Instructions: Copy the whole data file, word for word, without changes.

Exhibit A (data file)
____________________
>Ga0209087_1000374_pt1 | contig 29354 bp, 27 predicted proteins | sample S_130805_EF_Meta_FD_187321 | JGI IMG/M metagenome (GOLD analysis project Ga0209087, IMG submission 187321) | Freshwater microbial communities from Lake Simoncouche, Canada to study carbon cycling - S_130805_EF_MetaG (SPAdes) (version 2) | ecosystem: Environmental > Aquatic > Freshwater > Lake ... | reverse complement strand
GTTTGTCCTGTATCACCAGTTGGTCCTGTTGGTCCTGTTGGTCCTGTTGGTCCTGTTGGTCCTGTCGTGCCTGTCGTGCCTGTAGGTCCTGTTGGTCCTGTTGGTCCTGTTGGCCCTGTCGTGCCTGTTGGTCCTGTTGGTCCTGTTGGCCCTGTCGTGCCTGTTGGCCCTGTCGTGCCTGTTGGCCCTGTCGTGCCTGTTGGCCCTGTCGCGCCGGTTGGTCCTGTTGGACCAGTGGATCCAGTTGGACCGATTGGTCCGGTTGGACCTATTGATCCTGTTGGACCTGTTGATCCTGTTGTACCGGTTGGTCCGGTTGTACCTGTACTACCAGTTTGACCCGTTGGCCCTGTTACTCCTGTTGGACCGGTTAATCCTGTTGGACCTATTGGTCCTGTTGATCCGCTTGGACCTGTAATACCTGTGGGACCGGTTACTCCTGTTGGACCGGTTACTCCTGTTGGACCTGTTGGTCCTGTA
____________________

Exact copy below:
>Ga0209087_1000374_pt1 | contig 29354 bp, 27 predicted proteins | sample S_130805_EF_Meta_FD_187321 | JGI IMG/M metagenome (GOLD analysis project Ga0209087, IMG submission 187321) | Freshwater microbial communities from Lake Simoncouche, Canada to study carbon cycling - S_130805_EF_MetaG (SPAdes) (version 2) | ecosystem: Environmental > Aquatic > Freshwater > Lake ... | reverse complement strand
GTTTGTCCTGTATCACCAGTTGGTCCTGTTGGTCCTGTTGGTCCTGTTGGTCCTGTTGGTCCTGTCGTGCCTGTCGTGCCTGTAGGTCCTGTTGGTCCTGTTGGTCCTGTTGGCCCTGTCGTGCCTGTTGGTCCTGTTGGTCCTGTTGGCCCTGTCGTGCCTGTTGGCCCTGTCGTGCCTGTTGGCCCTGTCGTGCCTGTTGGCCCTGTCGCGCCGGTTGGTCCTGTTGGACCAGTGGATCCAGTTGGACCGATTGGTCCGGTTGGACCTATTGATCCTGTTGGACCTGTTGATCCTGTTGTACCGGTTGGTCCGGTTGTACCTGTACTACCAGTTTGACCCGTTGGCCCTGTTACTCCTGTTGGACCGGTTAATCCTGTTGGACCTATTGGTCCTGTTGATCCGCTTGGACCTGTAATACCTGTGGGACCGGTTACTCCTGTTGGACCGGTTACTCCTGTTGGACCTGTTGGTCCTGTA